Many are well aware of Keifer Sutherland's efforts as Jack Bauer every week on "24". However, few are likely aware of the fact that Sutherland is a music producer who has his own record label (Ironworks) and a small roster of artists, including Rocco Deluca and the Burden. As is clearly evident early in the picture, Sutherland is about as passionate about music as one can get - bands should wish to have someone with this much passion about their work (he even gets a band tattoo) in their corner, whether they're a celebrity or not.
"I Trust You To Kill Me" watches as the friendly, rather quiet Sutherland takes on the role of band manager as the group heads off for a tour of Europe. When Sutherland isn't offering up his philosophies on music and life, he's pushing the band hard, even trying to get people off the street, who look understandably rather surprised to see Sutherland giving out concert tickets (but really, how do you say no when Jack Bauer is trying to give you a free concert ticket?)
As for Rocco Deluca and the Burden's performances in the film, they're fine - I'm not as enthusiastic as Sutherland about the rock band's music, but it's not bad, either (and I'm not a huge music buff.) The picture maintains a fairly low-key attitude (even when Sutherland's passionate about the band's music, he's still pretty easy going), aside from one moment where a drunken Sutherland literally flings himself into a giant Christmas tree in the lobby of a hotel.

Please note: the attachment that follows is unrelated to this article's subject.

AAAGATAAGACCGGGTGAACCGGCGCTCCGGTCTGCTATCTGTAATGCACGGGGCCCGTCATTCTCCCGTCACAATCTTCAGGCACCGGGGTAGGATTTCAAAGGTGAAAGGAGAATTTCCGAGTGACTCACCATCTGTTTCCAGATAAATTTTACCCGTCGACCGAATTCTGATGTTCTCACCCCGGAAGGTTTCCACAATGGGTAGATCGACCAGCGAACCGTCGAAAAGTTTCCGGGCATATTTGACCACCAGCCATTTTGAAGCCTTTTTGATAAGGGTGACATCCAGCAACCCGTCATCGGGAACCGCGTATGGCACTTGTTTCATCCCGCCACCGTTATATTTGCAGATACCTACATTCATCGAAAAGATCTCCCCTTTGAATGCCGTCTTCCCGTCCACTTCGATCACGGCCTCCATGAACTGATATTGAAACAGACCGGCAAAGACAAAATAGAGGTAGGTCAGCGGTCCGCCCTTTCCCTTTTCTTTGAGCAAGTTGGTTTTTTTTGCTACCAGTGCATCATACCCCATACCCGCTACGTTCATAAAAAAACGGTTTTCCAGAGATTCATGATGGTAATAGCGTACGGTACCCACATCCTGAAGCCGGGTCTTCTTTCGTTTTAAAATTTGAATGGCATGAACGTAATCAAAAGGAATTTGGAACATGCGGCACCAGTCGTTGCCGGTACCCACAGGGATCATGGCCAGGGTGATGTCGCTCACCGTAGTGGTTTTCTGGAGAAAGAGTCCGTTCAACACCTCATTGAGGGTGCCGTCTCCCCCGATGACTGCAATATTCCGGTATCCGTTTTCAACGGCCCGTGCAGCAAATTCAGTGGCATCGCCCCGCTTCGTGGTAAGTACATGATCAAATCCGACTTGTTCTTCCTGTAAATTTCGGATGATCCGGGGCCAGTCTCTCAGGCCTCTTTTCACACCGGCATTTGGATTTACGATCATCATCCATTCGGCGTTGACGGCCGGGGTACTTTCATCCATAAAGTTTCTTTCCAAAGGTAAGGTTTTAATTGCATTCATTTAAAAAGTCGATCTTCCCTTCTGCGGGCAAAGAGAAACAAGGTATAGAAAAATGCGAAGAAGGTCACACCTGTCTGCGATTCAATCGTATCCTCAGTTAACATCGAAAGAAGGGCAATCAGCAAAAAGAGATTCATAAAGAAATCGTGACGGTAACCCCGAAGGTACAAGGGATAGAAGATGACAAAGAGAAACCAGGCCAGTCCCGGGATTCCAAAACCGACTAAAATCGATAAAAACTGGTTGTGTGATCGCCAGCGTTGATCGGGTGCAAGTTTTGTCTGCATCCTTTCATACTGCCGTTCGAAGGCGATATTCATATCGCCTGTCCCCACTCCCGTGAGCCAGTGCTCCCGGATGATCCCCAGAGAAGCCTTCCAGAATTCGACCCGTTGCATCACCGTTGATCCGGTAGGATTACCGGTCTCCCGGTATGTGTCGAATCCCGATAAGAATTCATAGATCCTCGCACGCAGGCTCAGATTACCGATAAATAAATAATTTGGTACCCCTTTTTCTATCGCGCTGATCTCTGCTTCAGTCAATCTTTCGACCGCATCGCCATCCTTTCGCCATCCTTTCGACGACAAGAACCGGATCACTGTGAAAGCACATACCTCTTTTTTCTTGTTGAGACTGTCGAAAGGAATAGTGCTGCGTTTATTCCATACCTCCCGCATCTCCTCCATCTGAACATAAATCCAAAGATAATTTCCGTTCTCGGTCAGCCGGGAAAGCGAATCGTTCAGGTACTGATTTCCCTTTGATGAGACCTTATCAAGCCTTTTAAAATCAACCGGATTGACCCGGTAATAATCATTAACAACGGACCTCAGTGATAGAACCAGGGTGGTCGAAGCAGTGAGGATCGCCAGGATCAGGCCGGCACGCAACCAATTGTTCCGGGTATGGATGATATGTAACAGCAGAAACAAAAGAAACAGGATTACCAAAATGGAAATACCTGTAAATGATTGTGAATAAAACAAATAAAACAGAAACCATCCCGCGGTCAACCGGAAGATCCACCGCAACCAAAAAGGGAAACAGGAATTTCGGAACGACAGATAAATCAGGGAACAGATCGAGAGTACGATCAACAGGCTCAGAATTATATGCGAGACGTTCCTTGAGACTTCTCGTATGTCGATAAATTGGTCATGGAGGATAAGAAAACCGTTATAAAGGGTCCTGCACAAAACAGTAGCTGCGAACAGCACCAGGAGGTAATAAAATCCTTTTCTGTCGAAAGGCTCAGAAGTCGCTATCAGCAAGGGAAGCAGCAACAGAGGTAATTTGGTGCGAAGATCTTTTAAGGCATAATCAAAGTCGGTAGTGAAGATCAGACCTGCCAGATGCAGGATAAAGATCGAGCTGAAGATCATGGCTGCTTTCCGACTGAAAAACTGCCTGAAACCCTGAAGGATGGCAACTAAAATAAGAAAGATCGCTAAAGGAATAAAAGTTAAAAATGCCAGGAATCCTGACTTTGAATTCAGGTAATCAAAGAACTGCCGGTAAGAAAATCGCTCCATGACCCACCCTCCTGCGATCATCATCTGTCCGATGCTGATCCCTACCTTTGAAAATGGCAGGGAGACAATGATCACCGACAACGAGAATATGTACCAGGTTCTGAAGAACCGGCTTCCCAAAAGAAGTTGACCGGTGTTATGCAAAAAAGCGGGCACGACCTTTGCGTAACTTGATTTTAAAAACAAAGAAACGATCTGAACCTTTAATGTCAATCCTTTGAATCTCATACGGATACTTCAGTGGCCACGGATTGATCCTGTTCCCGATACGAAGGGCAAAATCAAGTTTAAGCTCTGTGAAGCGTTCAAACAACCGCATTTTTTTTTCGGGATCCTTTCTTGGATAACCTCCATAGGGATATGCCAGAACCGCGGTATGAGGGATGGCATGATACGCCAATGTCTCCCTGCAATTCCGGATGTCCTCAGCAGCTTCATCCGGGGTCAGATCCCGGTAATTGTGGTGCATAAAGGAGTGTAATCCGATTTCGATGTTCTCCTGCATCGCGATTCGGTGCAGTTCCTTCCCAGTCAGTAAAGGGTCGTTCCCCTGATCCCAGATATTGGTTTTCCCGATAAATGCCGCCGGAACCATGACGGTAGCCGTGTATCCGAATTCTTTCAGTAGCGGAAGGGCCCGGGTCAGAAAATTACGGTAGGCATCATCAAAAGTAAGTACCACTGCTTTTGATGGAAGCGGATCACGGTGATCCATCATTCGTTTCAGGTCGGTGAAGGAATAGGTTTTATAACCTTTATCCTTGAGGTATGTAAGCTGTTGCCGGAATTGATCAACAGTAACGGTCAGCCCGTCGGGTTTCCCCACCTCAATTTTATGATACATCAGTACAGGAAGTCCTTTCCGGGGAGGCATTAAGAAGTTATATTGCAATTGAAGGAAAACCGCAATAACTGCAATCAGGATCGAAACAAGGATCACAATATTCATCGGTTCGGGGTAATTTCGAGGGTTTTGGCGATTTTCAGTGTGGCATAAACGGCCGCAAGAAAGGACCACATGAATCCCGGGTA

Otherwise, "I Trust You To Kill Me" is amicable and decent, if rather uneventful. It promotes the band, it makes Sutherland look like a caring manager (and an interesting character, even when he's not playing a character) who works hard to promote what he believes in. There's just not much conflict and not really all that much to the proceedings.
VIDEO: Filmed on video, "I Trust You To Kill Me" is presented by Visual Entertainment in 1.78:1 anamorphic widescreen. The picture quality is reasonably good, considering the low budget of the film. Sharpness and detail are generally decent, with brighter, outdoor sequences coming through best.
Some minor artifacting is seen at times, although this issue really doesn't become a distraction. No edge enhancement was seen and colors looked fairly accurate.
SOUND: The film's Dolby Digital 5.1 soundtrack does present the music quite well, although dialogue during the non-performance scenes can be a bit difficult to hear at times.
EXTRAS: 3 music videos from the band and featurette.
Final Thoughts: "I Trust You To Kill Me" shows that Sutherland is an interesting character even when he's not trying to act. As a concert movie, it's a good showcase, but aside from a Christmas tree getting attacked, it's rather uneventful otherwise. Recommended for fans of the band and fans of Sutherland may want to try it as a rental, as he's seen throughout much of the show.
The Film B-